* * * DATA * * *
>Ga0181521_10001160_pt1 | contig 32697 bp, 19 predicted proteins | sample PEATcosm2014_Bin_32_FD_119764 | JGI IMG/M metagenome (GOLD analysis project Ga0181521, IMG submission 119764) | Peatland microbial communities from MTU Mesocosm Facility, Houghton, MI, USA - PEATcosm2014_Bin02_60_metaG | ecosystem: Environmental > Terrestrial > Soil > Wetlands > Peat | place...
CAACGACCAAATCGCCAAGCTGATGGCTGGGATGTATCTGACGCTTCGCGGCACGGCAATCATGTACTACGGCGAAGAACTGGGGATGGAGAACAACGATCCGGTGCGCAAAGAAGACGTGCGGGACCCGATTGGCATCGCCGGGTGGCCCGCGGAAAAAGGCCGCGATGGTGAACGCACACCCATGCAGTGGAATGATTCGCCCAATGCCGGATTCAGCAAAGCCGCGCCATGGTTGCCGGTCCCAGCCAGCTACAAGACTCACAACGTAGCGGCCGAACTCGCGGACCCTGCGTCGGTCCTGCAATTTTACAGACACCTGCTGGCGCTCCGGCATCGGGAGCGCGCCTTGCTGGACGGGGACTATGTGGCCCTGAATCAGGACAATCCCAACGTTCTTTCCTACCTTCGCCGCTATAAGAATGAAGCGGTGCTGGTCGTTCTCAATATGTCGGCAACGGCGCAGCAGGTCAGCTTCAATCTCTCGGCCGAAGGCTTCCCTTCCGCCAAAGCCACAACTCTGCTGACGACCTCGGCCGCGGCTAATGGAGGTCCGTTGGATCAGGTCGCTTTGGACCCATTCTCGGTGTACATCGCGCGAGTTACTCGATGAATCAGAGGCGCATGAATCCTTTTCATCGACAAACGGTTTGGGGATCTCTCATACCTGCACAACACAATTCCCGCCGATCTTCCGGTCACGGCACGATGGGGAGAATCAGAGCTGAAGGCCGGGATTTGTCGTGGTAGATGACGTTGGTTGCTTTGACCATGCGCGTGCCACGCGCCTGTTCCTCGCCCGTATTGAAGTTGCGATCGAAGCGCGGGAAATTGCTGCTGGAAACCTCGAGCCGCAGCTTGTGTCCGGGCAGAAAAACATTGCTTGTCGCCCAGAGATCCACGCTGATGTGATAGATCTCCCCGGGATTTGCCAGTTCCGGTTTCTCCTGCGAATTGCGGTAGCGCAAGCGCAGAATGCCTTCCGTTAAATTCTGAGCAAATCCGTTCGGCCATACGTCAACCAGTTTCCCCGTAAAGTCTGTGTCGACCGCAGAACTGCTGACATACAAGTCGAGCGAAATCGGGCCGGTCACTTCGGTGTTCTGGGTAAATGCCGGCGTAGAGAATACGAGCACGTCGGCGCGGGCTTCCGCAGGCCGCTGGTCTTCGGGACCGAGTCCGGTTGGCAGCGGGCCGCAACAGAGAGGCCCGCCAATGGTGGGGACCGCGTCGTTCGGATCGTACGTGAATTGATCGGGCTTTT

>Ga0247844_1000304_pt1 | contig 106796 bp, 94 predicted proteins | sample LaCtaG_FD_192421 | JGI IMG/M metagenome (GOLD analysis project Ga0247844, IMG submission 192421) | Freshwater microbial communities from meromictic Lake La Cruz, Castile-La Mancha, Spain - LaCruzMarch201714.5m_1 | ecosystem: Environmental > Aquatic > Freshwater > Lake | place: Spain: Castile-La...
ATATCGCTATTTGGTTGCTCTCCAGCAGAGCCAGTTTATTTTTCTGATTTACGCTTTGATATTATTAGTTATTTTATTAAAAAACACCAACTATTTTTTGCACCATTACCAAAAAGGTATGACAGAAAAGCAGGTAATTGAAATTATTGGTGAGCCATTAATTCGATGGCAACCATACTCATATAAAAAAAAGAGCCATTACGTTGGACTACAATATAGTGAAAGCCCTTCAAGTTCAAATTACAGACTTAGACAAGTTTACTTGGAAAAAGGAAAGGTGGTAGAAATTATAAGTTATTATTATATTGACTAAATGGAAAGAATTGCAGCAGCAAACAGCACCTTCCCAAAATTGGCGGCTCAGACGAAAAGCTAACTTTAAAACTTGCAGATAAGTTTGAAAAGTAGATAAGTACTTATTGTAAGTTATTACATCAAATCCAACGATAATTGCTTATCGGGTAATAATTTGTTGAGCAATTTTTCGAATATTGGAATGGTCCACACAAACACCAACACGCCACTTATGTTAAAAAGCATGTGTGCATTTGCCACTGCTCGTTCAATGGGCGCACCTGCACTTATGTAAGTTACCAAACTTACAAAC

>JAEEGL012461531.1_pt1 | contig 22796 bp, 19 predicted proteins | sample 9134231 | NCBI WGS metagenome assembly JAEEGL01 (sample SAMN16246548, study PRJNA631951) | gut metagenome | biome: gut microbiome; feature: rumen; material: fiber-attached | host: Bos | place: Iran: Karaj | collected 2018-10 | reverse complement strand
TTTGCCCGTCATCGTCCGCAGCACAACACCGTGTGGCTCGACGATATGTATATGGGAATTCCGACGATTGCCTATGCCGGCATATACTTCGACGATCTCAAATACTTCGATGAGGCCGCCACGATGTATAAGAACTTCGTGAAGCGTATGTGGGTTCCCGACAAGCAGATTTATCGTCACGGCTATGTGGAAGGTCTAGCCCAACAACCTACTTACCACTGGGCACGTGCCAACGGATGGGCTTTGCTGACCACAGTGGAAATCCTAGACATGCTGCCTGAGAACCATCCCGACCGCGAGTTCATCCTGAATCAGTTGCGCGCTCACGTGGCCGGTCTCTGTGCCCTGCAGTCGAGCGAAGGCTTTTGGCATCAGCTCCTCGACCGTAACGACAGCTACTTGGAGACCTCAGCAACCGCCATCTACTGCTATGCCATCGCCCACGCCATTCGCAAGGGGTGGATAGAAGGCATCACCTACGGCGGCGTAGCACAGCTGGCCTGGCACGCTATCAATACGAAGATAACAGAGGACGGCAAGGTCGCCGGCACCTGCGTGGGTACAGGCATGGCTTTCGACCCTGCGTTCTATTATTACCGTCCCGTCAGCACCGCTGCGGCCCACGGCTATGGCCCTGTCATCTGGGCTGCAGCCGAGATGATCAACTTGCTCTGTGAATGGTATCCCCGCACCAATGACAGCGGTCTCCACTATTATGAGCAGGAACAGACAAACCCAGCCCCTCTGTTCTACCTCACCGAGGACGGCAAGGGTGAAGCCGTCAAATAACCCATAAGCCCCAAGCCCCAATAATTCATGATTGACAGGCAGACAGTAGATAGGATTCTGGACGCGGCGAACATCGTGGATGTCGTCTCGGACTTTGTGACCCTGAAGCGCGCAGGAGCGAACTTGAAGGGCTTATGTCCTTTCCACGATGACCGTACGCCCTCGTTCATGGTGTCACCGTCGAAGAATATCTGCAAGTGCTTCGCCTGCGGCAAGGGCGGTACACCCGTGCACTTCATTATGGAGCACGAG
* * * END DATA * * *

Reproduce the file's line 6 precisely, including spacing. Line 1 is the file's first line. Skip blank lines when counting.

TTTGCCCGTCATCGTCCGCAGCACAACACCGTGTGGCTCGACGATATGTATATGGGAATTCCGACGATTGCCTATGCCGGCATATACTTCGACGATCTCAAATACTTCGATGAGGCCGCCACGATGTATAAGAACTTCGTGAAGCGTATGTGGGTTCCCGACAAGCAGATTTATCGTCACGGCTATGTGGAAGGTCTAGCCCAACAACCTACTTACCACTGGGCACGTGCCAACGGATGGGCTTTGCTGACCACAGTGGAAATCCTAGACATGCTGCCTGAGAACCATCCCGACCGCGAGTTCATCCTGAATCAGTTGCGCGCTCACGTGGCCGGTCTCTGTGCCCTGCAGTCGAGCGAAGGCTTTTGGCATCAGCTCCTCGACCGTAACGACAGCTACTTGGAGACCTCAGCAACCGCCATCTACTGCTATGCCATCGCCCACGCCATTCGCAAGGGGTGGATAGAAGGCATCACCTACGGCGGCGTAGCACAGCTGGCCTGGCACGCTATCAATACGAAGATAACAGAGGACGGCAAGGTCGCCGGCACCTGCGTGGGTACAGGCATGGCTTTCGACCCTGCGTTCTATTATTACCGTCCCGTCAGCACCGCTGCGGCCCACGGCTATGGCCCTGTCATCTGGGCTGCAGCCGAGATGATCAACTTGCTCTGTGAATGGTATCCCCGCACCAATGACAGCGGTCTCCACTATTATGAGCAGGAACAGACAAACCCAGCCCCTCTGTTCTACCTCACCGAGGACGGCAAGGGTGAAGCCGTCAAATAACCCATAAGCCCCAAGCCCCAATAATTCATGATTGACAGGCAGACAGTAGATAGGATTCTGGACGCGGCGAACATCGTGGATGTCGTCTCGGACTTTGTGACCCTGAAGCGCGCAGGAGCGAACTTGAAGGGCTTATGTCCTTTCCACGATGACCGTACGCCCTCGTTCATGGTGTCACCGTCGAAGAATATCTGCAAGTGCTTCGCCTGCGGCAAGGGCGGTACACCCGTGCACTTCATTATGGAGCACGAG